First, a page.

[Dumfries]: printed for the author, [circa 1760].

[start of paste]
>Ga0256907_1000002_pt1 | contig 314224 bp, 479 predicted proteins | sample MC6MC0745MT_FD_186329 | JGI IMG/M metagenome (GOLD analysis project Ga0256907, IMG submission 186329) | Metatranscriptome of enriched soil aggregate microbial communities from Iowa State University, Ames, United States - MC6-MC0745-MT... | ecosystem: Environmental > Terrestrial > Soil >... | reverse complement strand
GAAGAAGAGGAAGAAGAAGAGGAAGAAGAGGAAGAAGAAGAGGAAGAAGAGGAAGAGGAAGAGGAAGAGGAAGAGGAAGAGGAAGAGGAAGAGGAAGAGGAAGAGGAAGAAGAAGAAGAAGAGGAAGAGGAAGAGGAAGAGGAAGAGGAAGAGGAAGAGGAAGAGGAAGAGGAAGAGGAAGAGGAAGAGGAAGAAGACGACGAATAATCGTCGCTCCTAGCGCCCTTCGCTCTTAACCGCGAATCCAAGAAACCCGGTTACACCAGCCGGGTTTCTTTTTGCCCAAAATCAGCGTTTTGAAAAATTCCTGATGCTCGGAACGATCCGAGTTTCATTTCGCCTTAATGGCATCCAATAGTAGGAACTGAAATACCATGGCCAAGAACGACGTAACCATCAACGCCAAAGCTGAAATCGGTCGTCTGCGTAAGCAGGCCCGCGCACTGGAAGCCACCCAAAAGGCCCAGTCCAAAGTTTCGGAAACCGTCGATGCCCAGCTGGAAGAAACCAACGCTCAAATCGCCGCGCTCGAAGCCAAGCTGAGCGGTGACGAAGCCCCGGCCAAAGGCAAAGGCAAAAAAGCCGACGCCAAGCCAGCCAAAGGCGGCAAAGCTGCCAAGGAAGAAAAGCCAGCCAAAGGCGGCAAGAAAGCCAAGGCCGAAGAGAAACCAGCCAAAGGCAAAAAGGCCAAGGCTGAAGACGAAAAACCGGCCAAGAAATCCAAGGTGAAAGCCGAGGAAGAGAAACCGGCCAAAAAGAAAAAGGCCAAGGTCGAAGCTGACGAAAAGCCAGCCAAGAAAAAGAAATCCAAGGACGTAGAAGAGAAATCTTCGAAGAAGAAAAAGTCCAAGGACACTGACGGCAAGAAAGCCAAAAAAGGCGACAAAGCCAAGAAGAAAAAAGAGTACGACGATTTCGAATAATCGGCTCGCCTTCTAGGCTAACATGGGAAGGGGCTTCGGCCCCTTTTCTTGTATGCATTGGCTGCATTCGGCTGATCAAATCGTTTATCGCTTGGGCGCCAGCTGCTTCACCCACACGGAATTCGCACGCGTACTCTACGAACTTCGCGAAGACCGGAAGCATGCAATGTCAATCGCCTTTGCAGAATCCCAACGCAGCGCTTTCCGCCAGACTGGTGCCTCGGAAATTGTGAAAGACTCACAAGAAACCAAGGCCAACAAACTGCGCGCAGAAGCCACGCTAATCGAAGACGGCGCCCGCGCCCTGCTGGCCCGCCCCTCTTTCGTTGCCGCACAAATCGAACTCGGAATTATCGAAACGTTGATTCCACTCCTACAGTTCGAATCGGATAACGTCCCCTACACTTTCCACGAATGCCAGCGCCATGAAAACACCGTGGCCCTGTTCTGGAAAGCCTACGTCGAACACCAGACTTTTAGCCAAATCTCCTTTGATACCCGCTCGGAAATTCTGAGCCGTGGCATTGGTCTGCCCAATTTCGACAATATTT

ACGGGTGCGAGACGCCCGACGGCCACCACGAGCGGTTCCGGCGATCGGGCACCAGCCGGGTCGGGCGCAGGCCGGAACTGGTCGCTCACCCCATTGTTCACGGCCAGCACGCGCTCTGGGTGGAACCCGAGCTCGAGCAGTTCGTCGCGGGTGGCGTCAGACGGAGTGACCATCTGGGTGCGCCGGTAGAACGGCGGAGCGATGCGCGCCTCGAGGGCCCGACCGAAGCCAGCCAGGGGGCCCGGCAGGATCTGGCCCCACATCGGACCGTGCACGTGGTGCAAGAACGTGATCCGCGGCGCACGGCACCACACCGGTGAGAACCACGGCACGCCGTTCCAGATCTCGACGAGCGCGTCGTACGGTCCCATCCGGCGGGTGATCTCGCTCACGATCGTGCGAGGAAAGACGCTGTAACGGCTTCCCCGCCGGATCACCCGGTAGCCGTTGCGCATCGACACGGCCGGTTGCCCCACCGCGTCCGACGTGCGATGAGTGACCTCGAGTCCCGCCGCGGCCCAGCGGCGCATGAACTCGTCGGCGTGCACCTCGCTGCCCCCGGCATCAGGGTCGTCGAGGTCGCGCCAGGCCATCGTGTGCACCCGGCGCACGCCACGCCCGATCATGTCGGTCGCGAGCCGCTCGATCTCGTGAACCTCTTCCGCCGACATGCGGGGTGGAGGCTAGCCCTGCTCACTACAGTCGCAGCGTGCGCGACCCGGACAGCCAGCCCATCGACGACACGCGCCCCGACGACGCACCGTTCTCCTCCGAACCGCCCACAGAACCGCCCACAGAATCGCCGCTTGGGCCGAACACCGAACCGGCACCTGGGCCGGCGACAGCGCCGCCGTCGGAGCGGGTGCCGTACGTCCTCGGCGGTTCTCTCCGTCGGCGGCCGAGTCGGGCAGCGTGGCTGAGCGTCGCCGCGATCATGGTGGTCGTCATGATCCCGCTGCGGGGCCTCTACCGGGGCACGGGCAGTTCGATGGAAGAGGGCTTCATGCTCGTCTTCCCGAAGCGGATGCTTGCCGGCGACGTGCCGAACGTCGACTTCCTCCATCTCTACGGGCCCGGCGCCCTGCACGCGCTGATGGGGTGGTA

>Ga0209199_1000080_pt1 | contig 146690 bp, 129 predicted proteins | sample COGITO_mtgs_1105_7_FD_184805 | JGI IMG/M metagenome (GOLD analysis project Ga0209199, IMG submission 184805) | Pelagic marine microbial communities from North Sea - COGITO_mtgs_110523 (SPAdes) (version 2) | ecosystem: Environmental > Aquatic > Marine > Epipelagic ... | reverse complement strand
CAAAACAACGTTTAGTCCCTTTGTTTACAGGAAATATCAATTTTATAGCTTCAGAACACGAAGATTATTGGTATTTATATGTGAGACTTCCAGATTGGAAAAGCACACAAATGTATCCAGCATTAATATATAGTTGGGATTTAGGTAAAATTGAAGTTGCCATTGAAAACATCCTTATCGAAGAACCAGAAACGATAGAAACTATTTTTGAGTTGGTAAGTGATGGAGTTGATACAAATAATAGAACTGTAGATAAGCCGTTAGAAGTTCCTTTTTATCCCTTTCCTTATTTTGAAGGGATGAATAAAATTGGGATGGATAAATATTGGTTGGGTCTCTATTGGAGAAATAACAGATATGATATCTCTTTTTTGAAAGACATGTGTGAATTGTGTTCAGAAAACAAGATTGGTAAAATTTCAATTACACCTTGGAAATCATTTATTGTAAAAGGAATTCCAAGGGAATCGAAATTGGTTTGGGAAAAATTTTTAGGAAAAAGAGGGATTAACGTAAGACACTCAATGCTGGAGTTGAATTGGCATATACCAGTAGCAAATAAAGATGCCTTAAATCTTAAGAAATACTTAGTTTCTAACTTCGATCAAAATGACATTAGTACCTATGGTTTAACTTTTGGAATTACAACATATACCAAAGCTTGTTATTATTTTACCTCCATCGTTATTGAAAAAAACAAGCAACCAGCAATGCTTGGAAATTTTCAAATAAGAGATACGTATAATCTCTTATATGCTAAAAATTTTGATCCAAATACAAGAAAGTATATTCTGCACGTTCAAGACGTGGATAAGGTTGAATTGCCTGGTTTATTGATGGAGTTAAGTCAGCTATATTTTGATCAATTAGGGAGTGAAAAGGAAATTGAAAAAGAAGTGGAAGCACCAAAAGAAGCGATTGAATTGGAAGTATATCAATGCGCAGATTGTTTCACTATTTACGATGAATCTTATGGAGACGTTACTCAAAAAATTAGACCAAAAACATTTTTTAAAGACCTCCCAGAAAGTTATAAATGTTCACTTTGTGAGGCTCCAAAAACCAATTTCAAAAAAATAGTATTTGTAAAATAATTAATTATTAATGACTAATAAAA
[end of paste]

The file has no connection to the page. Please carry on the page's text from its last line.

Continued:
Small octavos in 4s (15 x 9 cm.), 186 pages. FIRST EDITION, though priority not firmly established. MacLean states “another ed. Edinburgh: printed for E. Wilson at Dumfries, [c.1760]” (though that edition is dated, “M.DCC.LX” at the foot of the title page); the Wilson issue has 136 pages. Cagle refers to the Wilson issue as “Second Edition”. Both editions display the misspelled author’s surname, as “Thomas Houldston” is almost certainly Thomas Huddleston. MacLean quotes William McDowall’, ‘Education in other useful occupations was also promoted by the [Dumfries Town] Council. On the 24th of December, 1753, Thomas Huddleston, cook and confectioner, was admitted a freeman and burgess [of Dumfries] on condition that he should teach three poor girls "the arts of cookery and confectionery or paistry [sic]" (History of Dumfries (Edinburgh, 1867), page 598). Dumfries, in the south of Scotland, is best known as the home of Robert Burns for the second half of his life. This is a small book with large pretentions as the author claims it “the most intelligible and useful book of its kind that has ever been printed” (Preface, page ). Huddleston begins, appropriately, with mutton, To Make a Shoulder of Mutton like Venison, and ends with a “rare cosmetic", Virginal Milk, used to remove freckles. In between, recipes include: To Fry a Dish of Lamb-stones and Sweetbreads; To Make Bolgnia Puddings, as they Make Them in Italy which are Better than Those of Bolognia; My Lady H—‘s Way to Make a Caraway Cake; To Stew Pippins; To Pickle Conger Eel; a Sallet of Cold Capons; and To Make a Galimaufry of Mutton. There is much evidence of French influence, including: Excellent Pies of Red Deer made by S C---D---‘s French Cook; To Make a French Pudding called a Pomercy Pudding; To Make French Toast; To Make French Bread; and, To Make Fritters… To Dress an Eel with Ragout… Veal…all The French Way. More French influence within the recipe ingredients: “crusts of light French Bread”. There is one major section break – a ruled section title, “To make Variety of Pies, Pastlies [sic], Tarts…” appears at page 138, e.g. – recipes within the larger sections appear to be organized in no particular order, indeed a bit chaotic. My Lady H—‘s Way to Make a Caraway Cake appears twice. This cataloguer is left with the impression that the recipes were set directly from a manuscript book compiled over time, in the order received, and not from an edited, ordered compilation. This could also help to explain the misspelling of the author’s name in both editions. Not an example of skilled printing, with some pages printed lightly, and others with text showing through; final page shows offset ghost of the title page. Tiny bit of edgewear and age-toning to the text. In full speckled sheep, panels blind-ruled; rebacked and with original untitled spine laid-down. Early ink ownership of “Margaret McMurdo”, and an early 20th century printed of “D.A. McM. Spence,” [Margaret McMurdo (1765-1843) was daughter of George McMurdo of Dumfries; Douglas Archibald McMurdo Spence (1890-1952)]. The McMurdo Spence family were residents of Shetland. Rare. [ESTC T200990; OCLC locates one copy of this issue (National Library of Scotland), and four copies of the Wilson imprint (Indiana; BL 3 copies); Cagle 756 (for the Wilson imprint); Maclean, page 71 (stating BL copy destroyed; not in Bitting or Oxford].